Saline implants have a silicone shell. They are filled during surgery with pure saline (sterile salt water). They are inserted while deflated, then expanded once they’re inside the breast pocket. Saline implants have the advantage of being adjustable intra-operatively. This can help in cases with marked asymmetry. Some patients also find comfort in knowing that if these implants leak, the saline fluid inside them can be harmlessly absorbed by the body.
Saline implants may not be suitable for patients with thin skin. This implant type is more likely to create visible wrinkles or ripples. Saline implants also look less natural than silicone ones. Their main disadvantage is the presence of the valve used for filling. Because it is glued to the body of the implant the valve is the most frequent site of leakage. This thankfully remains an infrequent event.
Silicone implants have a silicone shell filled during manufacturing with compact silicone gel. This closely mimics the consistency of natural breasts making these implants the preferred choice for most women. Current silicone implants are called “Gummy Bear” or “Cohesive Gel Implants” because their content is no longer fluid. These implants are highly durable and don’t typically display visible rippling or wrinkling. Contrary to popular belief, silicone is in many respects the safer implant type.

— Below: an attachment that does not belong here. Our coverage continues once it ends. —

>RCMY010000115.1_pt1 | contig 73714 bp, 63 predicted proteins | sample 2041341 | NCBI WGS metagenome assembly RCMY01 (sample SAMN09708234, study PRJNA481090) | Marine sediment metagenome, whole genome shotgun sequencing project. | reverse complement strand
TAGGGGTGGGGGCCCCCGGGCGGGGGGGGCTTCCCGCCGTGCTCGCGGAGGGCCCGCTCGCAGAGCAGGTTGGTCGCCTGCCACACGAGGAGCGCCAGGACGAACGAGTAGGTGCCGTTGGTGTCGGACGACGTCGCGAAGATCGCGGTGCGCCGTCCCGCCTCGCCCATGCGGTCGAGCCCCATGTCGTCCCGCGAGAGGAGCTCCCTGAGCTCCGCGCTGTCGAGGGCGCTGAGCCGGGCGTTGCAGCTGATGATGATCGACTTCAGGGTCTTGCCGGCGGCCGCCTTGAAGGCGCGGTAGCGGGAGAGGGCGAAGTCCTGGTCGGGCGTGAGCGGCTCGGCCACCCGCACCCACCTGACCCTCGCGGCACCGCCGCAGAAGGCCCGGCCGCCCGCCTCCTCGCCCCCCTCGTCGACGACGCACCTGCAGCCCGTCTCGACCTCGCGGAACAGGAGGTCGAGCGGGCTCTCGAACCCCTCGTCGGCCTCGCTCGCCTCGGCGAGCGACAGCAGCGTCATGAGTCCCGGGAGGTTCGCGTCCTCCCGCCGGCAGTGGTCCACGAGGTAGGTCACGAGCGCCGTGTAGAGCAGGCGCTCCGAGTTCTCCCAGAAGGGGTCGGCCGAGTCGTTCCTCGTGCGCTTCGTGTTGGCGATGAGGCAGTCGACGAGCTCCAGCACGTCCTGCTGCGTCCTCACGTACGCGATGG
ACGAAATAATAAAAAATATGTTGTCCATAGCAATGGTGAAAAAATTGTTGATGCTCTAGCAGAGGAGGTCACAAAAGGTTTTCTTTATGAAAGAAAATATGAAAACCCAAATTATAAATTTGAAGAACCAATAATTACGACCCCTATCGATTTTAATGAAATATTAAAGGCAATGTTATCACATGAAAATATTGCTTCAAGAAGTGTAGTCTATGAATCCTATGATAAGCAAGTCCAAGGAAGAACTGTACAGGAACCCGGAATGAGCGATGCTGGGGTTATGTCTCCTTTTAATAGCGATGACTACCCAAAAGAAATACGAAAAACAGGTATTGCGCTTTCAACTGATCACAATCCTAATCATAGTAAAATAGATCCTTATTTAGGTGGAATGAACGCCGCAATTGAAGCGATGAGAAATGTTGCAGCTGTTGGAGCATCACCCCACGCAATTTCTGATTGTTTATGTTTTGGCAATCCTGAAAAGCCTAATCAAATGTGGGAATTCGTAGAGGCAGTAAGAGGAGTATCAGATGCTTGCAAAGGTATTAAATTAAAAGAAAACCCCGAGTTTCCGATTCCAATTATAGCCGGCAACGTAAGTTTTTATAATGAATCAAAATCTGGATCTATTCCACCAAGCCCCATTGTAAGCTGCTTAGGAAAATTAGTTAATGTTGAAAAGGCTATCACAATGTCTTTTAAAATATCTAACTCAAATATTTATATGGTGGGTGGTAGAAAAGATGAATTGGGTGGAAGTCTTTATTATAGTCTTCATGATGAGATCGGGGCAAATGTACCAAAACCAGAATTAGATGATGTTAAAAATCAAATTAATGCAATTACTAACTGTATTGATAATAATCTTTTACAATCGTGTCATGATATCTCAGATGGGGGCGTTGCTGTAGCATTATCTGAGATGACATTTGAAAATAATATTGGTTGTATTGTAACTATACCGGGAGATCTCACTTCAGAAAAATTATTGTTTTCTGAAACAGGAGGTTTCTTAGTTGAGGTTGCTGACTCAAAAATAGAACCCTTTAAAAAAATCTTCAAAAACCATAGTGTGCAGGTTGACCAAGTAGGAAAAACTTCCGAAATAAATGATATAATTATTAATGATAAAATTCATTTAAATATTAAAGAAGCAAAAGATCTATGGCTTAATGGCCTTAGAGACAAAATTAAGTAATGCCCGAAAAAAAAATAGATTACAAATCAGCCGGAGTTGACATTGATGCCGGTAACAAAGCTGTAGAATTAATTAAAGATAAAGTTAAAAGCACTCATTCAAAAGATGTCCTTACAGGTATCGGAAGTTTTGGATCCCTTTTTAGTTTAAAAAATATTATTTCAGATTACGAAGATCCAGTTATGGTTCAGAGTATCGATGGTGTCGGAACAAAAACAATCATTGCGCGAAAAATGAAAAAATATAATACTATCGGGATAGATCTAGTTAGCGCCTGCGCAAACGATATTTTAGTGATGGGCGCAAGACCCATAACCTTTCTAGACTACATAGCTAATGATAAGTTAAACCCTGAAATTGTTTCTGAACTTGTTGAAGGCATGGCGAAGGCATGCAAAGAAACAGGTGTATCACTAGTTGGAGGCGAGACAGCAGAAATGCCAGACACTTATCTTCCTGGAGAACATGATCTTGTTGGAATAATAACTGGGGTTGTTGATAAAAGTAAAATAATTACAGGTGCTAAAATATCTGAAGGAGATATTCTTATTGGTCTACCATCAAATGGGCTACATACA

There are four different ways to create the retro-Pectoral (behind the muscle) pocket and introduce the implant. Every surgeon has his/her chosen method and should be able to explain her/his reasons. Dr. Anous will methodically and scientifically discuss his preferences. The access incision may however vary depending on the patient’s anatomy.
To view the results of breast augmentation surgery in different body types please view our gallery of “Before and After” pictures.